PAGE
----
Burglary involves the illegal act of breaking into or entering onto someone else’s property with the intention of stealing or committing a felony. The perpetrator may enter someone’s house, a commercial building, a vehicle, a boat or a cargo container or any other type of property without permission. Although the laws in each state vary, the prosecutor typically does not have to prove that you actually stole or committed a property crime – simply that you intended to. A conviction of burglary typically results in fines and/or incarceration.
There are two primary types of burglaries: those committed in someone’s home are (first-degree) and those involving commercial property (second-degree). First-degree or residential burglaries are charged as felonies, while commercial burglaries may be a misdemeanor or felony, depending on the circumstance.
If you are charged with burglary, talk to a knowledgeable criminal defense attorney near you to discuss your options and learn how to protect your rights.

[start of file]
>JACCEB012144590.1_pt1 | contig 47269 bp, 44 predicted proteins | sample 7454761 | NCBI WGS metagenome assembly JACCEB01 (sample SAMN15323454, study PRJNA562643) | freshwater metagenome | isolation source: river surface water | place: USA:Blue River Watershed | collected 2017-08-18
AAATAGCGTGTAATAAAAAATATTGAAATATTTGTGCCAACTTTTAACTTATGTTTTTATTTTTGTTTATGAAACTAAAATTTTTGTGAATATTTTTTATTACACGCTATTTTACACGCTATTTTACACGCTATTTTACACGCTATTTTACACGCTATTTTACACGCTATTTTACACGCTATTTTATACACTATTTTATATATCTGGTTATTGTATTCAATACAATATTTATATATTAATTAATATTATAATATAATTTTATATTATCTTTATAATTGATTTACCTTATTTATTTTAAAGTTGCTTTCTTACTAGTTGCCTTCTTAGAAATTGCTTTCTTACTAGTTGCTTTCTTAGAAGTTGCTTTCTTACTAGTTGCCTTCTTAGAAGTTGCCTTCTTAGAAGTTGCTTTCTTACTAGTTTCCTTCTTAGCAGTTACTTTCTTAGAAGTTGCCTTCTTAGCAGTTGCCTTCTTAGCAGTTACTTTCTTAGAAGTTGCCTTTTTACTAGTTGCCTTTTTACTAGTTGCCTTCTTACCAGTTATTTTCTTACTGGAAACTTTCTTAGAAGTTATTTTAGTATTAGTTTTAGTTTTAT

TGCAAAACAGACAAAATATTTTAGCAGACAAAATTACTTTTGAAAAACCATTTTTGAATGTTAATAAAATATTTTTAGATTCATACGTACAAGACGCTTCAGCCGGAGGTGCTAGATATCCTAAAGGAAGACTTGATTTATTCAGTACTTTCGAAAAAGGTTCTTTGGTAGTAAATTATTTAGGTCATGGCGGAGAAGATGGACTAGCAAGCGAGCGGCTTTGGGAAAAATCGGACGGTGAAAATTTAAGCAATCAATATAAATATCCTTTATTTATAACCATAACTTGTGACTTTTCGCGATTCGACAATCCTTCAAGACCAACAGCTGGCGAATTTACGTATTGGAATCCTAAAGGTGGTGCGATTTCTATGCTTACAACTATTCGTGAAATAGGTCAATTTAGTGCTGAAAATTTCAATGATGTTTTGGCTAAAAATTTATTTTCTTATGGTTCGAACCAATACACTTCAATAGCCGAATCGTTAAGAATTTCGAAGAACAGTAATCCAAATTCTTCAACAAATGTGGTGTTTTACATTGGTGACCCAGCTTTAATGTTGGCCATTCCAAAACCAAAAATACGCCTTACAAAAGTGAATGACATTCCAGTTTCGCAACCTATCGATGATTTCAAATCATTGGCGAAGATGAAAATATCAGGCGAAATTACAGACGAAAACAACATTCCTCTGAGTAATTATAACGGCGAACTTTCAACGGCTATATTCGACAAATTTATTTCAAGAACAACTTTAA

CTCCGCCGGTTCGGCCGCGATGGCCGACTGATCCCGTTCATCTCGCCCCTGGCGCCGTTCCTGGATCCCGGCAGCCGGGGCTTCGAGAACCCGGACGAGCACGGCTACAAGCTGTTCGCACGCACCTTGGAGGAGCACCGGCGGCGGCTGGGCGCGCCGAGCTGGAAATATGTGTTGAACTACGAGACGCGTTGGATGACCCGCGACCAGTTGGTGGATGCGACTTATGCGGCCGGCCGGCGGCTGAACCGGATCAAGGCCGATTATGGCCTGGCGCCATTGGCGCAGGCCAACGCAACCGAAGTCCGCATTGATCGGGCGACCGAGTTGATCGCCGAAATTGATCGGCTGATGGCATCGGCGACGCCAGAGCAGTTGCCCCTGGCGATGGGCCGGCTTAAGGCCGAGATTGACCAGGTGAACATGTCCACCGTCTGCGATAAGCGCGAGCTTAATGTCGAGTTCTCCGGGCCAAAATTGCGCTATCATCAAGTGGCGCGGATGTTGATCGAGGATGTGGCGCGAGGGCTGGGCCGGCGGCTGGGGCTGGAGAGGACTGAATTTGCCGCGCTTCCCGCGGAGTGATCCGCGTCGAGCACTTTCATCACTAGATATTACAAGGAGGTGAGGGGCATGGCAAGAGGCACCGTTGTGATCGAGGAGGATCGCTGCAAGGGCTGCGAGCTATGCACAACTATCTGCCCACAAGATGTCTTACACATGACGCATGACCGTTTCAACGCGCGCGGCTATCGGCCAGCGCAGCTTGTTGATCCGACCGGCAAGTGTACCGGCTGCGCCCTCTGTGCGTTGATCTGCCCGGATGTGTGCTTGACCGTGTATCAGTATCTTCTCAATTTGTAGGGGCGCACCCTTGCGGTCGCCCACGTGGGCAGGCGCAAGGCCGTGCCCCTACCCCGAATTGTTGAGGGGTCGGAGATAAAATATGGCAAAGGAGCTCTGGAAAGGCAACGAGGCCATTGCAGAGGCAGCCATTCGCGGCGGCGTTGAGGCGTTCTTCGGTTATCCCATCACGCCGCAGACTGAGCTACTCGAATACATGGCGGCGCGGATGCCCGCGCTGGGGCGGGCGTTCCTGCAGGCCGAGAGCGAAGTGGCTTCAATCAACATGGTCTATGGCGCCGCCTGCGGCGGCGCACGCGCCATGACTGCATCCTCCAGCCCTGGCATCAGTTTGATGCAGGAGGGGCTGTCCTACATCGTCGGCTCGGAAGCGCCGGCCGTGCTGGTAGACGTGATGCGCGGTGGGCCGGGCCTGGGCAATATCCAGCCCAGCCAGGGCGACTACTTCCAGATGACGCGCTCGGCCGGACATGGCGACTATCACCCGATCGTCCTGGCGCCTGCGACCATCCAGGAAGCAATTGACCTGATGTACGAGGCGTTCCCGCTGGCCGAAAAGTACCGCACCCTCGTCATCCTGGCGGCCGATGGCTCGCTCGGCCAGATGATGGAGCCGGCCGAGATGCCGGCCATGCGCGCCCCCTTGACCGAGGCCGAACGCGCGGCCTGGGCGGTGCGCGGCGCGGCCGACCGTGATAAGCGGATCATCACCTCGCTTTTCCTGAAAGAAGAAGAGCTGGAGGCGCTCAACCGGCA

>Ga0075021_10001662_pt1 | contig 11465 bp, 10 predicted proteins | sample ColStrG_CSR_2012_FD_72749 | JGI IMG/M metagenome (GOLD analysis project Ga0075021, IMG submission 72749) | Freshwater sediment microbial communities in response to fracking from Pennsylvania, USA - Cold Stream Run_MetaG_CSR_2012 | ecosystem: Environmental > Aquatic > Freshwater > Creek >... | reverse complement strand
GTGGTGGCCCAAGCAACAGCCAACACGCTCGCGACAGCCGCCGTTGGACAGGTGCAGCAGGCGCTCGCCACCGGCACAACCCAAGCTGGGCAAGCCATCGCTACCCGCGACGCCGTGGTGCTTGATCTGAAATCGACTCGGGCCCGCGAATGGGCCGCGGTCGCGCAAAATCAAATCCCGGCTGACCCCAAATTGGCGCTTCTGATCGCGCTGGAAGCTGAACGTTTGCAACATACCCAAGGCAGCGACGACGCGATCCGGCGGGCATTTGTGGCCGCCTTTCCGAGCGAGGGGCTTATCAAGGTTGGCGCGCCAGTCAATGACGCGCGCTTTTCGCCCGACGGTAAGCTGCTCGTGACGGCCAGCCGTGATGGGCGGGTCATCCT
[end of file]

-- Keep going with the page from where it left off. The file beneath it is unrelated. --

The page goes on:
First-Degree and Second-Degree Burglary
Nine times out of 10, first-degree burglaries are home invasions. Therefore, the law provides strict penalties for these crimes. These felonies can land the perpetrator six years in prison for a first offense. A second first-degree burglary offense will double the sentence and a third offense can put you in prison for life.
Second-degree or commercial burglary occurs when the perpetrator enters a business establishment and steals property or defaces property. The prosecutor will determine whether the crime should be charged as a misdemeanor or a felony.
The defense strategy that is most appropriate for your case will depend on the evidence against you. Your defense attorney will decide if it’s best to plea bargain or take your case to trial. One popular defense used in burglary cases is if the defendant thought they had a right to be at the place the alleged burglary was committed. For example, if you entered an abandoned house it would not be considered a “dwelling” under state statutes.
Another defense is the lack of intent to commit a theft or felony. For instance, if the perpetrator shoplifted an item on impulse and did not enter a store with the goal of stealing. Mistake of fact is another defense tactic, if the defendant thought he or she had permission to take an item from someone’s home.